Cloudflare Workers #

A Cloudflare Workers is a JavaScript edge runtime on Cloudflare CDN.

You can develop the application locally and publish it with a few commands using Wrangler, a CLI developed by Cloudflare. Wrangler includes trans compiler, so we can write the code with TypeScript.

Let’s make your first application for Cloudflare Workers with Hono.

1. Install #

wrangler init #

Initialize the project with Wrangler.

mkdir hono-example
cd hono-example
npx wrangler init -y

npm install hono #

Install hono from the npm registry.

npm i hono

2. Hello World #

Edit src/index.ts:

// src/index.ts
import { Hono } from 'hono'
const app = new Hono()

app.get('/', (c) => c.text('Hello! Hono!'))

export default app

3. Run #

Run the development server locally. Then, access http://localhost:8787 in your Web browser.

npx wrangler dev

4. Publish #

If you have the Cloudflare account, you can deploy to Cloudflare.

npx wrangler publish ./src/index.ts

That’s all!

Starter template #

You can start making your Cloudflare Workers application with the starter template. It is really minimal using TypeScript, esbuild, Miniflare, and Jest.

To generate a project skeleton, run this command.

npx create-cloudflare my-app

Advanced #

Service Worker mode or Module Worker mode #

There are two syntax for writing the Cloudflare Workers. Service Worker mode and Module Worker mode. Using Hono, you can write with both syntax:

// Service Worker
// Module Worker
export default app

Now, we recommend using Module Worker mode because the binding variables are localized.

Types #

You have to install @cloudflare/workers-types if you want to have types.

npm i --save-dev @cloudflare/workers-types

Testing #

For testing, we recommend using jest-environment-miniflare. Refer to the starter template for setting it up.

If there is the application below:

import { Hono } from 'hono'

const app = new Hono()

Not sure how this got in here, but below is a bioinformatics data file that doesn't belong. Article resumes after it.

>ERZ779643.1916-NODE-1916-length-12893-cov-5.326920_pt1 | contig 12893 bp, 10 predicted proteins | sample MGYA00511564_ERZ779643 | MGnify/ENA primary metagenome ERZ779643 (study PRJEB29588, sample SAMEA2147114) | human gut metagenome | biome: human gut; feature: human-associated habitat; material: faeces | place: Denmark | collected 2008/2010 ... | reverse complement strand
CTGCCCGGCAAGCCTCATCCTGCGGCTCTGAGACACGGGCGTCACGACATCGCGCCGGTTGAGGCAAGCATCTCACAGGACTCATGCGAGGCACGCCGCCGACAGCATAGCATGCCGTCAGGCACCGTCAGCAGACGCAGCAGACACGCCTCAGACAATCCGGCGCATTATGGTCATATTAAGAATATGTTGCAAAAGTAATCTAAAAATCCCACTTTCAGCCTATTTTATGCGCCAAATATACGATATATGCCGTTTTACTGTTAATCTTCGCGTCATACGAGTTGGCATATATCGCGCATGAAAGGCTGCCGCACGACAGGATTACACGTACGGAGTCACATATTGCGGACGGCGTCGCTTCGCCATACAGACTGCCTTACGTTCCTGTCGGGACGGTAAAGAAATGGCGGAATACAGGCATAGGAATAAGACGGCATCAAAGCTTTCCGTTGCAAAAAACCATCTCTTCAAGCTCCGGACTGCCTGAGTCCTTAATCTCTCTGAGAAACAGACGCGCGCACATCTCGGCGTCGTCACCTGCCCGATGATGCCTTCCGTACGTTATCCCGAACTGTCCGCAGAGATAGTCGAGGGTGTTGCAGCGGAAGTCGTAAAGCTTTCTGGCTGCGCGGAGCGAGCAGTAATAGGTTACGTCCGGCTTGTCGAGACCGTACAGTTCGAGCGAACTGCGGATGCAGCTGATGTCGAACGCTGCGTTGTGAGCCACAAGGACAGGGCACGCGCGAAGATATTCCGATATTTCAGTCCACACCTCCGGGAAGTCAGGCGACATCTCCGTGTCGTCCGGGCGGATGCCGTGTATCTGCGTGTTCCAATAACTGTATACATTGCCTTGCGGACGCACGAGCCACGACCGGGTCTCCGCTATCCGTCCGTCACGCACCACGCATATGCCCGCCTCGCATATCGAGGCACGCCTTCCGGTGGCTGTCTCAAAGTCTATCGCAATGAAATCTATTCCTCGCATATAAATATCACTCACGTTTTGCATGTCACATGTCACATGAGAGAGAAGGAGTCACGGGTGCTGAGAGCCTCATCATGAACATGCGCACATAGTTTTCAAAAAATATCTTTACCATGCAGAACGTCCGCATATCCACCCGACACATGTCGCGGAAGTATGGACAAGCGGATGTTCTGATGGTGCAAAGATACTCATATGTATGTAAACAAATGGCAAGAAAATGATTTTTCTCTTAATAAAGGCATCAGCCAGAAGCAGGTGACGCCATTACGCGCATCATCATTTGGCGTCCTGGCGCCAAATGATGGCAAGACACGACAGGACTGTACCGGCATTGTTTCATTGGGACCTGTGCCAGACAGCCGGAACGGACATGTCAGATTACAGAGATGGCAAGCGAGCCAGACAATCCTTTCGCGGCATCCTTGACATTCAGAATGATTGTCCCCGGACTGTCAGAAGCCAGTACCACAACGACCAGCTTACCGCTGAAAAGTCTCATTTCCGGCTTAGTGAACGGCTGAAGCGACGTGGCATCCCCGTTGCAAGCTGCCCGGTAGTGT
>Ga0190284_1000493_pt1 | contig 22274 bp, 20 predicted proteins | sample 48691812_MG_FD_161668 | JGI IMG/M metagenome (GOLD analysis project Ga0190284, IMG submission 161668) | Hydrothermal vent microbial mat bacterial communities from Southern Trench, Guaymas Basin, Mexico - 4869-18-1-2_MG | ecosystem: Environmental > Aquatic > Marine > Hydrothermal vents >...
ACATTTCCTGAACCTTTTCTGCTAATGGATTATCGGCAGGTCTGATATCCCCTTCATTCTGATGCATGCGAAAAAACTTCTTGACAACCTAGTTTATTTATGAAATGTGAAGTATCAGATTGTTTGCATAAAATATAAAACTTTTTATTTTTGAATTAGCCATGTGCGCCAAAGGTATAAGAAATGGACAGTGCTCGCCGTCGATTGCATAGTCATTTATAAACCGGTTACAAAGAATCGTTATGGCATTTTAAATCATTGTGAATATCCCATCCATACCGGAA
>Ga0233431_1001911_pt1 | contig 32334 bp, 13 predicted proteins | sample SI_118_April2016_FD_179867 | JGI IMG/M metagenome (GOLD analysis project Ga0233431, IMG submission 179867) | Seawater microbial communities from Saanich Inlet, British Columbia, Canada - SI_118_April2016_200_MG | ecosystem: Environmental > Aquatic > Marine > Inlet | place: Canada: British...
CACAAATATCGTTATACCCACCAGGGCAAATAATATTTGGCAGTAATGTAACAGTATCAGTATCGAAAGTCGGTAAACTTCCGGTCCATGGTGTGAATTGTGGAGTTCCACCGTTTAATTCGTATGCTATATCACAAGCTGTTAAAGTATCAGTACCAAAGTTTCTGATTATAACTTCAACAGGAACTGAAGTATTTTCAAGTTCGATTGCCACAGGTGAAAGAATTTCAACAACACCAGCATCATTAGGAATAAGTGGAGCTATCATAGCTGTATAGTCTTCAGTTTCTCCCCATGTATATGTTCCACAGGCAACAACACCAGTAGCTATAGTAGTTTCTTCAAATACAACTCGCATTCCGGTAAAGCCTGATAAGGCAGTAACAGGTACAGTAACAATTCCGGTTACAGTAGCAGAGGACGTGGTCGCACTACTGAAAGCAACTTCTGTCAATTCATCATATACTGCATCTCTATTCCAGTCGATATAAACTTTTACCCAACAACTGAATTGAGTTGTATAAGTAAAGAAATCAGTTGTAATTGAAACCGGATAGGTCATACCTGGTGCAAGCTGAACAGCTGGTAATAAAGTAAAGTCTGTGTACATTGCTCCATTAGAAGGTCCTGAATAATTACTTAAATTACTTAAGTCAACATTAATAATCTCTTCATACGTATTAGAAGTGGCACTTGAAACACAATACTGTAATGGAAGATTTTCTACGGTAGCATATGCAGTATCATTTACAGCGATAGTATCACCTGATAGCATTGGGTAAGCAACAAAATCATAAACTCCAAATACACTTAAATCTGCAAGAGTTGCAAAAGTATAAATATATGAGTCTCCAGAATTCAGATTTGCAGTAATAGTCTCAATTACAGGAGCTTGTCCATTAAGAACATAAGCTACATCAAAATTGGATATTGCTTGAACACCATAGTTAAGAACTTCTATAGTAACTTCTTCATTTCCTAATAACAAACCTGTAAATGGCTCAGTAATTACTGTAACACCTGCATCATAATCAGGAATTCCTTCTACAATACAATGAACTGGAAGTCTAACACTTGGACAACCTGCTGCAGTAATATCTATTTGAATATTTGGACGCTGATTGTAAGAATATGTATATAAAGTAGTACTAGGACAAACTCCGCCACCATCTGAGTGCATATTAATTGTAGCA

app.get('/', (c) => c.text('Please test me!'))

We can test that it is returning “200 OK” Response with this code:

describe('Test the application', () => {
  it('Should return 200 response', async () => {
    const res = await app.request('http://localhost/')

Bindings #

In the Cloudflare Workers, we can bind the environment values, KV namespace, R2 bucket, or Durable Object. You can access them in c.env. It will have the types if you pass the “type struct” for the bindings to the Hono as generics.

interface Env {
  BUCKET: R2Bucket
  USER: string
  PASS: string

const app = new Hono<{ Bindings: Env }>()

// Access to environment values
app.put('/upload', async (c, next) => {
  const auth = basicAuth({ username: c.env.USER, password: c.env.PASS })
  return auth(c, next)

Basic Auth with Variables #

This is the only case for Module Worker mode. If you want to use Variables or Secret Variables in Basic Authentication Middleware for “username” or “password”, you need to write like the following. The same is applied to the tokens of the Bearer Authentication Middleware.

app.use('/auth/*', async (c, next) => {
  const auth = basicAuth({ username: c.env.USERNAME, password: c.env.PASSWORD })
  return auth(c, next)
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